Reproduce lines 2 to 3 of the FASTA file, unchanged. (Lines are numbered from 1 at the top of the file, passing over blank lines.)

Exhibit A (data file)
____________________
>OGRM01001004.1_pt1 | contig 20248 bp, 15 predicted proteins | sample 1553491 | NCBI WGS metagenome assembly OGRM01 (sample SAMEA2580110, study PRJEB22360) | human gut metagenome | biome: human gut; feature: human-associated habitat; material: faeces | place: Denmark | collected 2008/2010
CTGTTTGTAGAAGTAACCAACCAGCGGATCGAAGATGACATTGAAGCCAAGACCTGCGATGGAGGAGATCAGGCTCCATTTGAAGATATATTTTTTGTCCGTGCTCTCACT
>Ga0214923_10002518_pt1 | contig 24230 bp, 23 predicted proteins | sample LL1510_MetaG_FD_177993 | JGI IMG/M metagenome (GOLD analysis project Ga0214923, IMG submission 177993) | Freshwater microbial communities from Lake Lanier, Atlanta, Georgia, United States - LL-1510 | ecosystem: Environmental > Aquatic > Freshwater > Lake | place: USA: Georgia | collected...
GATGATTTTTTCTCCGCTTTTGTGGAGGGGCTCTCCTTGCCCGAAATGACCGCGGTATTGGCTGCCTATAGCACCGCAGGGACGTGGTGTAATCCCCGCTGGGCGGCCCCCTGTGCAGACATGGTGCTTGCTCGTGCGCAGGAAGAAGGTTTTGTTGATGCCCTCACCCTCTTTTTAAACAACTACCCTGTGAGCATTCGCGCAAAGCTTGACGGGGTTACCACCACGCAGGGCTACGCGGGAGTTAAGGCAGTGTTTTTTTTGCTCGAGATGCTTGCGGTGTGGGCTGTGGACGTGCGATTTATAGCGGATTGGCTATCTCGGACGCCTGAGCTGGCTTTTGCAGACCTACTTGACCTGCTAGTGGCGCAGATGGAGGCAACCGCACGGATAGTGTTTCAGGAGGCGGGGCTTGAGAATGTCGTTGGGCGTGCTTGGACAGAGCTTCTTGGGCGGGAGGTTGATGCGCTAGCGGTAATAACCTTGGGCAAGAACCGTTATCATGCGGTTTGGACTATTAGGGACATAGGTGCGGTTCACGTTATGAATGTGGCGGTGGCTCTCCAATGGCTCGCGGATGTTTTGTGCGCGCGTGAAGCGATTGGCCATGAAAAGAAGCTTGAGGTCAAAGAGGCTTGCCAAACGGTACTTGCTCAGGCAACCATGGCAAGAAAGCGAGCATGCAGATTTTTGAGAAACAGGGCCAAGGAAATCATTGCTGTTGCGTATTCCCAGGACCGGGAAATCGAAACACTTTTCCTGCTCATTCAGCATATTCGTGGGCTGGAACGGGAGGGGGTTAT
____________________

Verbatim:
CTGTTTGTAGAAGTAACCAACCAGCGGATCGAAGATGACATTGAAGCCAAGACCTGCGATGGAGGAGATCAGGCTCCATTTGAAGATATATTTTTTGTCCGTGCTCTCACT
>Ga0214923_10002518_pt1 | contig 24230 bp, 23 predicted proteins | sample LL1510_MetaG_FD_177993 | JGI IMG/M metagenome (GOLD analysis project Ga0214923, IMG submission 177993) | Freshwater microbial communities from Lake Lanier, Atlanta, Georgia, United States - LL-1510 | ecosystem: Environmental > Aquatic > Freshwater > Lake | place: USA: Georgia | collected...